The Reserve Bank of India on May 21 announced that it will to the Government of India for the financial year 2020-21 (FY21). This dividend is for the nine-month period from July 1, 2020 to March 31, 2021.
The RBI follows an accounting year from July-June instead of Apr-Mar which GoI follows for the budget. RBI is now changing its year to Apr-Mar to align it with standard practice followed by corporates and banks: that is why the dividend is for 9 months and not 12 months.
While the dividend is reflected in the books of the RBI for FY21, since the Government of India follows a cash system of accounting, this will be shown as receipts in the budget for FY22.
The dividend announced is 73.5% higher than the Rs. 57,128 crore transferred for FY20. The Government of India had budgeted worth of earnings by way of total dividend from RBI. This is almost double the amount budgeted for FY22.
The higher transfer is clearly due to as per CARE Ratings: higher interest income on holding of securities due to various open market operations, as well as sharp increase in forex reserves of around Rs 6.5 lakh crore.
As the manager of its finances, the RBI pays a dividend to the Government of India every year from its surplus or profit.
“After making provision for bad and doubtful debts, depreciation in assets, contributions to staff and superannuation funds, the balance of the profits shall be paid to the central government,” of the RBI Act says.
The increased payout could help the Government of India meet its budgetary obligations and in the revival of the economy.
1. Compensate for likely decline in revenues
At a time when the Government of India is grappling with the prospect of a fall in revenues (tax collections) due to the second wave and resultant lockdowns, this dividend comes as a breather.
Further, with commodity prices rising through the roof, the profit margins of companies are likely to be affected, which in turn could lead to decline in tax collections.
The Government of India’s ambitious Air India sale is also under the cloud now with Cairn suing the company in the United States to claim its arbitration award.
The increased dividend could negate up to 2.5% decline in revenue receipts estimated for FY22.
2) Meet fiscal deficit target
The Government of India is walking a tight fiscal rope having budgeted for a 6.8% fiscal deficit for FY22, down from 9.5% in FY21. Any slippages in revenues could jeopardize the efforts to achieve the target, as this number will be closely watched by the ratings agencies.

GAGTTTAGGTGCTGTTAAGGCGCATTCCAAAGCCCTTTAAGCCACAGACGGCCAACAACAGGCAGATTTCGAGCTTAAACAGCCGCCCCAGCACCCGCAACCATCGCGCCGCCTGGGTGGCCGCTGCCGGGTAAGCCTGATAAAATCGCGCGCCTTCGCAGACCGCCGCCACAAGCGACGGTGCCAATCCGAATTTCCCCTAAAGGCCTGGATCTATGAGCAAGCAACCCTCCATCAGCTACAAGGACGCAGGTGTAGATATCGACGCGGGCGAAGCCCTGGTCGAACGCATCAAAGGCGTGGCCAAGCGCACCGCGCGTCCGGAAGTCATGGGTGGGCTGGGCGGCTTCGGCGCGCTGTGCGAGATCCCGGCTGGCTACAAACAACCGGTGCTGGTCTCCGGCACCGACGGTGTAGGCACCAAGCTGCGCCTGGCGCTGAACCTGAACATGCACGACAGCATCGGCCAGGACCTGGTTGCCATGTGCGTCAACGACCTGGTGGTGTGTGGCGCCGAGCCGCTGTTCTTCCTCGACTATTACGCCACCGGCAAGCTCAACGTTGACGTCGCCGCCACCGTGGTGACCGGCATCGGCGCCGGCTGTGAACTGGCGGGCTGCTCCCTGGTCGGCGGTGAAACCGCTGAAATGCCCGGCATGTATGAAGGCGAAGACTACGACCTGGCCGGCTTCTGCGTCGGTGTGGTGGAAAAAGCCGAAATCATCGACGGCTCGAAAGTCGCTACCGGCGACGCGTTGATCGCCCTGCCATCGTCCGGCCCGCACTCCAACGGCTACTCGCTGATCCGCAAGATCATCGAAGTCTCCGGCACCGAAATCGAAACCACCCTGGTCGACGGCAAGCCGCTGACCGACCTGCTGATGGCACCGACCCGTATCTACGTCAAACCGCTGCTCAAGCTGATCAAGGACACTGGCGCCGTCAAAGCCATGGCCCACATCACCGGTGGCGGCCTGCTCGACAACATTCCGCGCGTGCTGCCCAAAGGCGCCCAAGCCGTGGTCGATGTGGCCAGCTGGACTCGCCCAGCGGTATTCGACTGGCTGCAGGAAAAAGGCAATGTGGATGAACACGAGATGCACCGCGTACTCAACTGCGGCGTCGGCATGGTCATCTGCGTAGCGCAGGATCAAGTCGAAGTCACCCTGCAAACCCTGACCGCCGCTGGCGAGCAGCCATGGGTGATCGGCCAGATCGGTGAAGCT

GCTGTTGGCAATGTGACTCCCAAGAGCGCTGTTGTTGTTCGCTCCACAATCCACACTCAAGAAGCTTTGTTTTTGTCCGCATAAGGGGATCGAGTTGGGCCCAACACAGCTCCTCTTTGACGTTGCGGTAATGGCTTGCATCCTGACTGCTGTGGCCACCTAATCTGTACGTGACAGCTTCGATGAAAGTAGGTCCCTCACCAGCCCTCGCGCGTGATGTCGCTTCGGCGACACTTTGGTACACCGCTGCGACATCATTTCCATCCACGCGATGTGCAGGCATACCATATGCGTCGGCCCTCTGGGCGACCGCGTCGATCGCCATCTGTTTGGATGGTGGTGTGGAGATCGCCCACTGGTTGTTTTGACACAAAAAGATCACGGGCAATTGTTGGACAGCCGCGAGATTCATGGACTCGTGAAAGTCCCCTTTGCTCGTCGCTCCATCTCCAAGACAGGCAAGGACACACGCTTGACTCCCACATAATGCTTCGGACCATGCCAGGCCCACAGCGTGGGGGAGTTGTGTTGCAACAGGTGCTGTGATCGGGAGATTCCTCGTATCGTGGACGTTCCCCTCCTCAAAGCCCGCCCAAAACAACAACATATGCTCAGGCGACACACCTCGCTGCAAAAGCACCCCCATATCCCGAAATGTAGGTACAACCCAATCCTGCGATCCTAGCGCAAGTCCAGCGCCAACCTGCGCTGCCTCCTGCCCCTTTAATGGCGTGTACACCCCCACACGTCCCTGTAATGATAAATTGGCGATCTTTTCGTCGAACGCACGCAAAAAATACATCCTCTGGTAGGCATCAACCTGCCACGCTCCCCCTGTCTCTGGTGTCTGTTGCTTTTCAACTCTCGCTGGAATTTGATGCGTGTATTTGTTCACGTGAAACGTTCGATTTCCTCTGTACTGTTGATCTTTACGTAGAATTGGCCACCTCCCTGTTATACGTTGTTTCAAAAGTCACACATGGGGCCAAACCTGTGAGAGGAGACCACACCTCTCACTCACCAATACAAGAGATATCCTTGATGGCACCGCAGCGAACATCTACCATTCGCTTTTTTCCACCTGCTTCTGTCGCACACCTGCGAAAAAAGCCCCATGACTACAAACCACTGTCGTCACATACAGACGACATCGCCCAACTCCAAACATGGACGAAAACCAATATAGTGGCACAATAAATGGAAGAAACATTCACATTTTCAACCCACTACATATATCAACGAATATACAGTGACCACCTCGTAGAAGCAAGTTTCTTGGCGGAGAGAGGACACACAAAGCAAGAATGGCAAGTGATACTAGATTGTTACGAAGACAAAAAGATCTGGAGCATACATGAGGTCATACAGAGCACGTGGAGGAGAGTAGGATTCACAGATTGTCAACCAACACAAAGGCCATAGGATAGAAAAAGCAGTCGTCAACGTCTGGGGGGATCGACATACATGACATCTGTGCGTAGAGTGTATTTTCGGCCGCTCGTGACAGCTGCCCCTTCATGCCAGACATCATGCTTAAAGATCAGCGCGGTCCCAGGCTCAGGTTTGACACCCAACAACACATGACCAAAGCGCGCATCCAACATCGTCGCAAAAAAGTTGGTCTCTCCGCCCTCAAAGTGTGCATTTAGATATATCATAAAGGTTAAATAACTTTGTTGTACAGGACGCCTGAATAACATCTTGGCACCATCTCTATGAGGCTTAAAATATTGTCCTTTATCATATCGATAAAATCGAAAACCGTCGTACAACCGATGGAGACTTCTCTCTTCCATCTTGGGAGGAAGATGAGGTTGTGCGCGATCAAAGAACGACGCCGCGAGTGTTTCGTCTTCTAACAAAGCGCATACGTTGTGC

The dividend provides the Government of India with a buffer as it accounts for 3% of the fiscal deficit number.
3. Meet the expenditure commitments
The likely fall in revenues and risk of not meeting the disinvestment targets could have led to a decline in the Government of India expenditure, as this would have been one of the ways to remain committed to the fiscal path promised.
However, at a time when the economy is crippled due to the ravaging second wave of coronavirus cases and lockdowns to control the same, reducing expenditure is not an option at all.
This could have been politically suicidal especially when state elections are due next year where the Bharatiya Janata Party is in power in 6 of the 7 states and also hamper growth. There is also increasing pressure on the government for a cash transfer scheme to the poor like in the previous wave.
4. Reorient expenditure towards healthcare
The increased dividend is also likely to help the Government of India meet the unexpected increase in expenditure on healthcare precipitated by the second wave of the pandemic.
The amount can be used to set up hospital beds, construct oxygen plants, install CT scan equipment, and boost infrastructure.
Over the last decade or more, there has been a tussle between the Government of India and the RBI on the issue of dividends. GoI had sought higher payouts saying the RBI was maintaining capital buffers that were much higher than many other global benchmarks.
This was impacting its ability to spend money on infrastructure projects and social sector programmes.
The committee recommended that the Contingent Risk Buffer (CRB) should be maintained within a range of 5.5%-6.5% of the RBI’s balance sheet, which was accepted in August 2019 and facilitated larger payouts.
The Rs 99,000-crore dividend is being paid after ensuring that the CRB is at 5.5% of RBI’s balance sheet.
To sum up, while the higher RBI dividend is good news for the Government of India, it would need to find out innovative ways of raising revenues, hope the disinvestment target is met in order to meet its budgetary estimates and revive the economy from the impact of the pandemic.
We may also have to encounter, and thus prepare for, a third COVID wave.